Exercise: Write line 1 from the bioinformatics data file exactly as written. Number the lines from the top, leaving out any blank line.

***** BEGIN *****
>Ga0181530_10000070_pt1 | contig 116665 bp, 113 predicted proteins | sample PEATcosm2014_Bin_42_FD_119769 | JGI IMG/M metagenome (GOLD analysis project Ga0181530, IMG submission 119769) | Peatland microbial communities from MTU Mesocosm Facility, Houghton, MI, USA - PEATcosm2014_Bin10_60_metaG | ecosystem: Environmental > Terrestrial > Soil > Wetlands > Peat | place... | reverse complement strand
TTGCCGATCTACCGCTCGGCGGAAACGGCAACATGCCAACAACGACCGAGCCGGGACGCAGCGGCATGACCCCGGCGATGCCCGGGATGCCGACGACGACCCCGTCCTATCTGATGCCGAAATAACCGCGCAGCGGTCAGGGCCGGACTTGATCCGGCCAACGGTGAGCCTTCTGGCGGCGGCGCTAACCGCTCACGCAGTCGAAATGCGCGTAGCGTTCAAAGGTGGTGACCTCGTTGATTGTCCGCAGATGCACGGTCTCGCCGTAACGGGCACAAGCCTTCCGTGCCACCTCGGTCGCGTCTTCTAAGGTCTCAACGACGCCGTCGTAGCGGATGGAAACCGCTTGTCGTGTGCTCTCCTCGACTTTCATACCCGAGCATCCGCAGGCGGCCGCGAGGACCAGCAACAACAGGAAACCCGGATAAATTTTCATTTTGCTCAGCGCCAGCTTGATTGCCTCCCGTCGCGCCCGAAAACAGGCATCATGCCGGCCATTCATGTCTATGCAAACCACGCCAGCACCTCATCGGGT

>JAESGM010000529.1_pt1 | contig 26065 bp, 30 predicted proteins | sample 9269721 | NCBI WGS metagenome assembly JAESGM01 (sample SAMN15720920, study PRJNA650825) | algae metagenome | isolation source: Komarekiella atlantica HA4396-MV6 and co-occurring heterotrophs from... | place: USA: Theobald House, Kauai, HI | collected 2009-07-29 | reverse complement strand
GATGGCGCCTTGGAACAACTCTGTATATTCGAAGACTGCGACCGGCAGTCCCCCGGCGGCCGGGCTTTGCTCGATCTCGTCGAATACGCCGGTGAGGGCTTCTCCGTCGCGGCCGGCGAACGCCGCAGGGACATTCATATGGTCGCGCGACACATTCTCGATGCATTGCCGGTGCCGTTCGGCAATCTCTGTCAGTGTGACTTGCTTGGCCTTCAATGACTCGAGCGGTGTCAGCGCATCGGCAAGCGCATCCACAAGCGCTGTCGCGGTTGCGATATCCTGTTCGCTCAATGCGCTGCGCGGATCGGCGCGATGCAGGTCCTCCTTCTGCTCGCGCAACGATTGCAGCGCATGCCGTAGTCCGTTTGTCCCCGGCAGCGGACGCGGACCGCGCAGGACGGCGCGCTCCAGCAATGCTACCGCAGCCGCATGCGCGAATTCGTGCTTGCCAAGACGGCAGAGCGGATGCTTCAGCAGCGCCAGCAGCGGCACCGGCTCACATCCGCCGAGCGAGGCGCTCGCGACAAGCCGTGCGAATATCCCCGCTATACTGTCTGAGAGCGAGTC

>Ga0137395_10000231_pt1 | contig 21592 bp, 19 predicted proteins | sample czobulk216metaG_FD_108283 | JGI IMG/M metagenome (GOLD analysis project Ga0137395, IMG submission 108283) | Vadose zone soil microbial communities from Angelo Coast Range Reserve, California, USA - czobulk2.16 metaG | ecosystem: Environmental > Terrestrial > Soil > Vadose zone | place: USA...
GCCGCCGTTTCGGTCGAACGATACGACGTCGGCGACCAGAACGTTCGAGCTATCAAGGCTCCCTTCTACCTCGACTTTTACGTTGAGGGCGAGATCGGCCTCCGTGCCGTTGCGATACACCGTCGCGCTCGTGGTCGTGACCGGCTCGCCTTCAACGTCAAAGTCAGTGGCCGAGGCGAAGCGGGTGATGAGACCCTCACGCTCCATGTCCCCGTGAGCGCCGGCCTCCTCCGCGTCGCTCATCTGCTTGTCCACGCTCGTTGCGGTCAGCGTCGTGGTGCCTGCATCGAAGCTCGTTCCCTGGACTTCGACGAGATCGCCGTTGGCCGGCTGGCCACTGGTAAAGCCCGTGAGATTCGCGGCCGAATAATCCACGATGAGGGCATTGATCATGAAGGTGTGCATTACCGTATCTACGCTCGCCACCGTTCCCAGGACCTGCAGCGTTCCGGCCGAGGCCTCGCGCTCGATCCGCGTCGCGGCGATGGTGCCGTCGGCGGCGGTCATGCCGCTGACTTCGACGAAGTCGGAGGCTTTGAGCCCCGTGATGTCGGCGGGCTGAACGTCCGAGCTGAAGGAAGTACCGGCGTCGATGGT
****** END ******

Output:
>Ga0181530_10000070_pt1 | contig 116665 bp, 113 predicted proteins | sample PEATcosm2014_Bin_42_FD_119769 | JGI IMG/M metagenome (GOLD analysis project Ga0181530, IMG submission 119769) | Peatland microbial communities from MTU Mesocosm Facility, Houghton, MI, USA - PEATcosm2014_Bin10_60_metaG | ecosystem: Environmental > Terrestrial > Soil > Wetlands > Peat | place... | reverse complement strand